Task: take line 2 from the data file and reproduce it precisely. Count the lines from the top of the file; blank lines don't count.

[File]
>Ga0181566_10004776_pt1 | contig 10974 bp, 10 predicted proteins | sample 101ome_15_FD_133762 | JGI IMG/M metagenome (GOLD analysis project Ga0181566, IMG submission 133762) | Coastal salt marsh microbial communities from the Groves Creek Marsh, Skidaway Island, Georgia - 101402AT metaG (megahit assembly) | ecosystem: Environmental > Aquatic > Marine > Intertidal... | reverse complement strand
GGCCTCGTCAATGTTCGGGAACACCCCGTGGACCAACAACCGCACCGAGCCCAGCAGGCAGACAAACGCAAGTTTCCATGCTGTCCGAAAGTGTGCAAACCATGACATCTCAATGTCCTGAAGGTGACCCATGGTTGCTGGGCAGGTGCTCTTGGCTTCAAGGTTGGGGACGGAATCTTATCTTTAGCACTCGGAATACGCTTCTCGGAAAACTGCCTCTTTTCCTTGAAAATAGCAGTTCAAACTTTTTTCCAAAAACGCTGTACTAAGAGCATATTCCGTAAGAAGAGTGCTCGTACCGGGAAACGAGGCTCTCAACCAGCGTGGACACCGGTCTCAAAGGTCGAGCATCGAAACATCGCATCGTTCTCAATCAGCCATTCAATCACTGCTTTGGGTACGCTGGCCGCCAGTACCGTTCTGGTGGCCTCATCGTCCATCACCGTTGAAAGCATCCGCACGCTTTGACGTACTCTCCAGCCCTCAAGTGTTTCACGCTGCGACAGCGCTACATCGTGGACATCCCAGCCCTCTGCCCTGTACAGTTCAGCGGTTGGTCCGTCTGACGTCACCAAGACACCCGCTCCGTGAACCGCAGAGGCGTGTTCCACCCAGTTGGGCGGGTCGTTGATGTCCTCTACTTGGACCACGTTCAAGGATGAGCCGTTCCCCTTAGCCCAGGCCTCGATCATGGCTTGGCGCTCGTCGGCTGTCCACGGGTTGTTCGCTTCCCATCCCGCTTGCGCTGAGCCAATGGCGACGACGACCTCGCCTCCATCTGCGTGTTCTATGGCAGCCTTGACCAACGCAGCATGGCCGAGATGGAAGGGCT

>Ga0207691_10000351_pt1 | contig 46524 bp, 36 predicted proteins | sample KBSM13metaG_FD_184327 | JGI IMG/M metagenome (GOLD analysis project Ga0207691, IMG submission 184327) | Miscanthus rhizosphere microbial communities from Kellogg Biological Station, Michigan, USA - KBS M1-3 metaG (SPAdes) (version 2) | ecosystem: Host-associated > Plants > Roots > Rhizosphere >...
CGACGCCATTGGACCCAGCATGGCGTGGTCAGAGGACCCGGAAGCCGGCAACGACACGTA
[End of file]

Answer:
GGCCTCGTCAATGTTCGGGAACACCCCGTGGACCAACAACCGCACCGAGCCCAGCAGGCAGACAAACGCAAGTTTCCATGCTGTCCGAAAGTGTGCAAACCATGACATCTCAATGTCCTGAAGGTGACCCATGGTTGCTGGGCAGGTGCTCTTGGCTTCAAGGTTGGGGACGGAATCTTATCTTTAGCACTCGGAATACGCTTCTCGGAAAACTGCCTCTTTTCCTTGAAAATAGCAGTTCAAACTTTTTTCCAAAAACGCTGTACTAAGAGCATATTCCGTAAGAAGAGTGCTCGTACCGGGAAACGAGGCTCTCAACCAGCGTGGACACCGGTCTCAAAGGTCGAGCATCGAAACATCGCATCGTTCTCAATCAGCCATTCAATCACTGCTTTGGGTACGCTGGCCGCCAGTACCGTTCTGGTGGCCTCATCGTCCATCACCGTTGAAAGCATCCGCACGCTTTGACGTACTCTCCAGCCCTCAAGTGTTTCACGCTGCGACAGCGCTACATCGTGGACATCCCAGCCCTCTGCCCTGTACAGTTCAGCGGTTGGTCCGTCTGACGTCACCAAGACACCCGCTCCGTGAACCGCAGAGGCGTGTTCCACCCAGTTGGGCGGGTCGTTGATGTCCTCTACTTGGACCACGTTCAAGGATGAGCCGTTCCCCTTAGCCCAGGCCTCGATCATGGCTTGGCGCTCGTCGGCTGTCCACGGGTTGTTCGCTTCCCATCCCGCTTGCGCTGAGCCAATGGCGACGACGACCTCGCCTCCATCTGCGTGTTCTATGGCAGCCTTGACCAACGCAGCATGGCCGAGATGGAAGGGCT